How can messages be transmitted secretly? How can one guarantee that the message arrives safely in the right hands exactly as it was transmitted?
Cryptology–the art and science of “secret writing”–provides ideal methods to solve these problems of data security.
The first half of the book studies and analyzes classical cryptosystems. The second half of the book looks at exciting new directions of public-key cryptology. The book is fun to read, and the author presents the material clearly and simply. Many exercises and references accompany each chapter.
Table of Contents
1. Caesar or The Beginning is Easy
2. Words and Worms or Why Do It in a Complicated Way?
3. Safety First or A Little Bit of Theory
4. MAC Data or A Watchdog Called Authentication
5. The Future Has Already Started or Public Key Cryptography
6. No One Knows, With Glee I Claim, That Rumplestiltskin is My Name or How Can We Stay Anonymous?
Deciphering the Ciphertexts
Excerpt: Chapter 4: MAC Data or a Watchdog Called Authentication (p. 73)
User Authenticity. The ability to reliably identify human beings has always been of great importance. Whereas this was formerly a process occurring between two people, today's needs have extended the process so that it must be conducted between a person and a computer. Of course, this has caused problems; however, we shall see that computers sometimes provide an effective means of user authentication. But first let us recall how this process takes places in a person-to-person communication. Identification can be based on three things:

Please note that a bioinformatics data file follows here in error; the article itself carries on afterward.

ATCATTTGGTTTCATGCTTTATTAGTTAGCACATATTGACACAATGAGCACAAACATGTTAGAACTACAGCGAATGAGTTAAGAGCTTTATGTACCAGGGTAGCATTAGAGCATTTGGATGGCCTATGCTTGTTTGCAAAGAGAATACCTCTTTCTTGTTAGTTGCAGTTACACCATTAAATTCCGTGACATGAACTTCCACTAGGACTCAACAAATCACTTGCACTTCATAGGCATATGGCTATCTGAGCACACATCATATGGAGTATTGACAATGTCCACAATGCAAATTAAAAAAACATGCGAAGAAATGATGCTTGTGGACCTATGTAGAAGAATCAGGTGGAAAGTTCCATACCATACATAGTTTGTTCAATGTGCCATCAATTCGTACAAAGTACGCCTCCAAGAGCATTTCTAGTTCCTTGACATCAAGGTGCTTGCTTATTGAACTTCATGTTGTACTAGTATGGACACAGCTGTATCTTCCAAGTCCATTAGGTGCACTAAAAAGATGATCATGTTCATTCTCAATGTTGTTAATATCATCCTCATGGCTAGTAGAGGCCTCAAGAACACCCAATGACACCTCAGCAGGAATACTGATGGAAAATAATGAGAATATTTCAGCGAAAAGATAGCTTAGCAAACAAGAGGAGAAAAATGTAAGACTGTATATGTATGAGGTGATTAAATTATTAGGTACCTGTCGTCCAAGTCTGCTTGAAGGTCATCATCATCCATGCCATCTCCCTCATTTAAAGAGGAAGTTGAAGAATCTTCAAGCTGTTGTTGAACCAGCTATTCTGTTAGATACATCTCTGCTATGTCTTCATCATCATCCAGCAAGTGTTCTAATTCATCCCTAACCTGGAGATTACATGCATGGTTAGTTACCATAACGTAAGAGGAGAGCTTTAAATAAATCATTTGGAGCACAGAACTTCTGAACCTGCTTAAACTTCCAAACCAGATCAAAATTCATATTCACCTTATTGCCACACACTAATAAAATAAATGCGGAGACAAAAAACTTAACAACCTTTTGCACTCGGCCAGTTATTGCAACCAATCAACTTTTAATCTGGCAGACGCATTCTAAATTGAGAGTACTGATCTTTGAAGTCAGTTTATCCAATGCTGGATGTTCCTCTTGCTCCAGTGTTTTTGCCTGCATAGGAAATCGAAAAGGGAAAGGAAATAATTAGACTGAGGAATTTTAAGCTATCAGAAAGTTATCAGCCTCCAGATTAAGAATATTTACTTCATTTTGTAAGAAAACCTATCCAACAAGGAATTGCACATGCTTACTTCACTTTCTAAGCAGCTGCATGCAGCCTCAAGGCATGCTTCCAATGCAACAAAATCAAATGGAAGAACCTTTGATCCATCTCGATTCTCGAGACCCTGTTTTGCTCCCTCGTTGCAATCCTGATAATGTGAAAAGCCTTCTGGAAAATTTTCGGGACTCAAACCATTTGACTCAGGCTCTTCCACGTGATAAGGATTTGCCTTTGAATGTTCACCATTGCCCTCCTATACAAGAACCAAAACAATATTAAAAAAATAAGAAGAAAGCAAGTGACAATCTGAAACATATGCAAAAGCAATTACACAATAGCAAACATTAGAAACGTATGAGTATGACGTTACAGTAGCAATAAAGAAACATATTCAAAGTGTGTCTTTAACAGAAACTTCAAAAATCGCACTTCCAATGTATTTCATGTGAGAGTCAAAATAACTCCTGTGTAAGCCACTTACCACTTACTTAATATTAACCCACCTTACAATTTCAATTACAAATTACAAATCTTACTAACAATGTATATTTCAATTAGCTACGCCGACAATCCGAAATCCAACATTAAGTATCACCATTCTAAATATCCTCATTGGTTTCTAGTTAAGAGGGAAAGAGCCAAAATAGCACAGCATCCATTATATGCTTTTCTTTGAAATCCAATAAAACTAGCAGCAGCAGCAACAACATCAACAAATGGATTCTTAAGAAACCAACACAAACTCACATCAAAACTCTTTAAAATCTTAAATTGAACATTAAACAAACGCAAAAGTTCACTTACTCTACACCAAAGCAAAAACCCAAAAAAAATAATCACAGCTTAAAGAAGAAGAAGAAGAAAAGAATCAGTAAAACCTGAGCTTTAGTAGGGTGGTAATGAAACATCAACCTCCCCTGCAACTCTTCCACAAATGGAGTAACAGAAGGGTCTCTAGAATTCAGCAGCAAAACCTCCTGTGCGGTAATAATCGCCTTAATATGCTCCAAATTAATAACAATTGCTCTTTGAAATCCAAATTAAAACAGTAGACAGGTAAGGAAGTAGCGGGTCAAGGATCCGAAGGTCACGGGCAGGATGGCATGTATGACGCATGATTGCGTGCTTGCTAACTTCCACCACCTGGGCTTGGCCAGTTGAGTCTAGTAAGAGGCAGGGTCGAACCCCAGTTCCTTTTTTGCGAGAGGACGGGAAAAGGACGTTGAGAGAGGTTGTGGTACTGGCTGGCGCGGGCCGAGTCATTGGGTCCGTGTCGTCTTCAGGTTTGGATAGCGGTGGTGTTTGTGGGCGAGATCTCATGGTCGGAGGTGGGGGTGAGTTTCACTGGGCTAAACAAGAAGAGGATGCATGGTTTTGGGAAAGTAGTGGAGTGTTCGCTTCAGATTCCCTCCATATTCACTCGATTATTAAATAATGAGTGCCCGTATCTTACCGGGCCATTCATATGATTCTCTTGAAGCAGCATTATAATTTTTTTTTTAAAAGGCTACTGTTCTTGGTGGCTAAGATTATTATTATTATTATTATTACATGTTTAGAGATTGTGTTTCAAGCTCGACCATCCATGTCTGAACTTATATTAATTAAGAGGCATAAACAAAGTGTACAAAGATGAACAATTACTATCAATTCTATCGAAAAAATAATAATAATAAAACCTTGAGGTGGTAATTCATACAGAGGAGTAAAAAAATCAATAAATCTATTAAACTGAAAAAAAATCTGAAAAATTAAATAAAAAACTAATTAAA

People can be identified by their attributes.
People can be identified by their possessions.
People can be identified by their knowledge.
The first mechanism is used repeatedly, and daily: a person can be recognized by looks, by voice, by stride, and so on. For more serious purposes fingerprints will distiguish him. The other two mechanisms are traditionally reserved for special occasions. To cash a check, identification papers are usually required—perhaps a driver's license will do; if one pays by credit card, identity is proved by the possession of the card; to cross the border into another country a passport comes in handy; and so forth. Identification by knowledge is less common—although the idea has been around from the earliest of times (see, for example, Judges 12:6). Soldiers must know the current password to gain access to a restricted area. As another example, if the police want to know whether a kidnapped person is still alive, they might ask questions that only that person could answer.
With computers the situation is quite different. Authentication by knowledge is the simplest method, and authentication by possessions is also possible; by contrast, authentication by the physical attributes of a user is quite complicated and is practical only for high-security applications. So we will deal primarily with methods of authentication based on knowledge or possession. In contrast with the third method, these methods are characterized by the fact that one participant has a secret that other participants want to be convinced he has.
About the Author
Albrecht Beutelspacher was born in Tübingen, Germany. He studied mathematics and philosophy at the University of Tübingen, and went on to the University of Mainz to receive his Ph.D. in 1976 in finite geometry under the supervision of Judita Cofman. From 1986 to 1988 he worked at the Siemens Research Laboratory in Munich where he was responsible for security based cryptographic techniques. Since 1988 he has taught at the University of Giessen. Professor Beutelspacher is the author of over 100 articles and ten books in the areas of geometry, combinatorics, and cryptology. He and his wife Monica have a son and a daughter.